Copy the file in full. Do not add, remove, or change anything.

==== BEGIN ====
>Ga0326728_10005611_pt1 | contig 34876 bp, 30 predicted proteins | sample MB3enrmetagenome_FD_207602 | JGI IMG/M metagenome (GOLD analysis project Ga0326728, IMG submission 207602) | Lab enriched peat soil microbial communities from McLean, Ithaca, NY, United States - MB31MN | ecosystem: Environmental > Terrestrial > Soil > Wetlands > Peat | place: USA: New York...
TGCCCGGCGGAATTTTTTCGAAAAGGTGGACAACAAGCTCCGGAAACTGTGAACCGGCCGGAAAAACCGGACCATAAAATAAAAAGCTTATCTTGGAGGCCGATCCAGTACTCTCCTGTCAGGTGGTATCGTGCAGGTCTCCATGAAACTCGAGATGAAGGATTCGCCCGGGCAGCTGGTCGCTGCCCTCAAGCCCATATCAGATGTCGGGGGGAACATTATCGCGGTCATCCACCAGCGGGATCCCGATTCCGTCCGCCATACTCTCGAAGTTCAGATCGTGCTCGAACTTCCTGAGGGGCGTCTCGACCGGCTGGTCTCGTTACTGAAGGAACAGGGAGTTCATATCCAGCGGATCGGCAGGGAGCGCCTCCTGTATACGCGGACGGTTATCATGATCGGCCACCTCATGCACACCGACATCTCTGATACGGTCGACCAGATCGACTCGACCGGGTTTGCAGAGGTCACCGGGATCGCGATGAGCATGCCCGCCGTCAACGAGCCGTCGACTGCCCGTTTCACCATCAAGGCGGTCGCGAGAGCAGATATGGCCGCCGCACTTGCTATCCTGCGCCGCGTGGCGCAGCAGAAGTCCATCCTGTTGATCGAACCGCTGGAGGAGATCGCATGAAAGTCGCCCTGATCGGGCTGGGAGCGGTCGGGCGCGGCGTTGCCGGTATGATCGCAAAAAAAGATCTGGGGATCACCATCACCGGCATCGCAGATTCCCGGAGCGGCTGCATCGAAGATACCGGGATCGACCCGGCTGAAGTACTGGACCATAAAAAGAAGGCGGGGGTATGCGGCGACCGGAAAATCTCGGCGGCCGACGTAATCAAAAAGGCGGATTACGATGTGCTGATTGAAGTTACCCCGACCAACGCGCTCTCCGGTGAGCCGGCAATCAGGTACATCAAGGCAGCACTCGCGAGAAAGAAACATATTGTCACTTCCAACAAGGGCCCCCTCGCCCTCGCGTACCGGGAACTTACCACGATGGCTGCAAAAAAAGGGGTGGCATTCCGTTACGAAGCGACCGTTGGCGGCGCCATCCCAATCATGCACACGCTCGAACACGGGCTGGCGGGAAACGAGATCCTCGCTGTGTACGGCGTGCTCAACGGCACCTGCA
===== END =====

>Ga0326728_10005611_pt1 | contig 34876 bp, 30 predicted proteins | sample MB3enrmetagenome_FD_207602 | JGI IMG/M metagenome (GOLD analysis project Ga0326728, IMG submission 207602) | Lab enriched peat soil microbial communities from McLean, Ithaca, NY, United States - MB31MN | ecosystem: Environmental > Terrestrial > Soil > Wetlands > Peat | place: USA: New York...
TGCCCGGCGGAATTTTTTCGAAAAGGTGGACAACAAGCTCCGGAAACTGTGAACCGGCCGGAAAAACCGGACCATAAAATAAAAAGCTTATCTTGGAGGCCGATCCAGTACTCTCCTGTCAGGTGGTATCGTGCAGGTCTCCATGAAACTCGAGATGAAGGATTCGCCCGGGCAGCTGGTCGCTGCCCTCAAGCCCATATCAGATGTCGGGGGGAACATTATCGCGGTCATCCACCAGCGGGATCCCGATTCCGTCCGCCATACTCTCGAAGTTCAGATCGTGCTCGAACTTCCTGAGGGGCGTCTCGACCGGCTGGTCTCGTTACTGAAGGAACAGGGAGTTCATATCCAGCGGATCGGCAGGGAGCGCCTCCTGTATACGCGGACGGTTATCATGATCGGCCACCTCATGCACACCGACATCTCTGATACGGTCGACCAGATCGACTCGACCGGGTTTGCAGAGGTCACCGGGATCGCGATGAGCATGCCCGCCGTCAACGAGCCGTCGACTGCCCGTTTCACCATCAAGGCGGTCGCGAGAGCAGATATGGCCGCCGCACTTGCTATCCTGCGCCGCGTGGCGCAGCAGAAGTCCATCCTGTTGATCGAACCGCTGGAGGAGATCGCATGAAAGTCGCCCTGATCGGGCTGGGAGCGGTCGGGCGCGGCGTTGCCGGTATGATCGCAAAAAAAGATCTGGGGATCACCATCACCGGCATCGCAGATTCCCGGAGCGGCTGCATCGAAGATACCGGGATCGACCCGGCTGAAGTACTGGACCATAAAAAGAAGGCGGGGGTATGCGGCGACCGGAAAATCTCGGCGGCCGACGTAATCAAAAAGGCGGATTACGATGTGCTGATTGAAGTTACCCCGACCAACGCGCTCTCCGGTGAGCCGGCAATCAGGTACATCAAGGCAGCACTCGCGAGAAAGAAACATATTGTCACTTCCAACAAGGGCCCCCTCGCCCTCGCGTACCGGGAACTTACCACGATGGCTGCAAAAAAAGGGGTGGCATTCCGTTACGAAGCGACCGTTGGCGGCGCCATCCCAATCATGCACACGCTCGAACACGGGCTGGCGGGAAACGAGATCCTCGCTGTGTACGGCGTGCTCAACGGCACCTGCA